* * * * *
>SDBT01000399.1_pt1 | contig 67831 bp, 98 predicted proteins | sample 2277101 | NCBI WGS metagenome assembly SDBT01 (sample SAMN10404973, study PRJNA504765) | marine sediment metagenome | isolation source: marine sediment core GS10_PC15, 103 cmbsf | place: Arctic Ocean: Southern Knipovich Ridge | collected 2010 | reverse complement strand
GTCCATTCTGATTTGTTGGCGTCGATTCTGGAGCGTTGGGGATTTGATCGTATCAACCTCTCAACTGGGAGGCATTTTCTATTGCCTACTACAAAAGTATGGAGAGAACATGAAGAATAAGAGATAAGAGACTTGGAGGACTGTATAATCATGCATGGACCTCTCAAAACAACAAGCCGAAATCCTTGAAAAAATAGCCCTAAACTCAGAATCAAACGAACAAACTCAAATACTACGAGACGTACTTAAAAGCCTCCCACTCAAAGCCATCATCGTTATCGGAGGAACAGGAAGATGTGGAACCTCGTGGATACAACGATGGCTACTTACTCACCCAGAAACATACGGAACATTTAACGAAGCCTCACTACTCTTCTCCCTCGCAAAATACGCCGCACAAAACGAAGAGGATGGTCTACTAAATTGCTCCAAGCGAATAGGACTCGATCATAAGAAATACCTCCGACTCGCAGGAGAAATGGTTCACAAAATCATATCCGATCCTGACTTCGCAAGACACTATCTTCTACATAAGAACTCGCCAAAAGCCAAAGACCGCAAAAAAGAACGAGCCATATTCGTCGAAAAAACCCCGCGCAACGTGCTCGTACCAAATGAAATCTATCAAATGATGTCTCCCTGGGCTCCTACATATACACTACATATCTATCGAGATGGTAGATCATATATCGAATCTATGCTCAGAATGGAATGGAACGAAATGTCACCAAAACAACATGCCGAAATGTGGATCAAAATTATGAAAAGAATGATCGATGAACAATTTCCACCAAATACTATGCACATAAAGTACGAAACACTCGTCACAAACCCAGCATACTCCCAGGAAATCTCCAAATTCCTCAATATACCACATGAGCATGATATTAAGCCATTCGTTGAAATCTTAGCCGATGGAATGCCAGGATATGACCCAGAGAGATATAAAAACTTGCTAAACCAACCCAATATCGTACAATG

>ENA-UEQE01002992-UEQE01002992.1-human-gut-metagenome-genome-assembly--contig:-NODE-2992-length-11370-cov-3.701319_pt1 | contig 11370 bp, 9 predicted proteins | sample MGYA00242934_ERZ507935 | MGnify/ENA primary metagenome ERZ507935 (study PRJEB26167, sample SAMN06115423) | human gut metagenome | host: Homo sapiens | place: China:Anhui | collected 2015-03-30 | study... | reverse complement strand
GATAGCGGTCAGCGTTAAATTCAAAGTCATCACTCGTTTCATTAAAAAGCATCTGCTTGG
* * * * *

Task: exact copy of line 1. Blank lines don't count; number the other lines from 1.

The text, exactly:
>SDBT01000399.1_pt1 | contig 67831 bp, 98 predicted proteins | sample 2277101 | NCBI WGS metagenome assembly SDBT01 (sample SAMN10404973, study PRJNA504765) | marine sediment metagenome | isolation source: marine sediment core GS10_PC15, 103 cmbsf | place: Arctic Ocean: Southern Knipovich Ridge | collected 2010 | reverse complement strand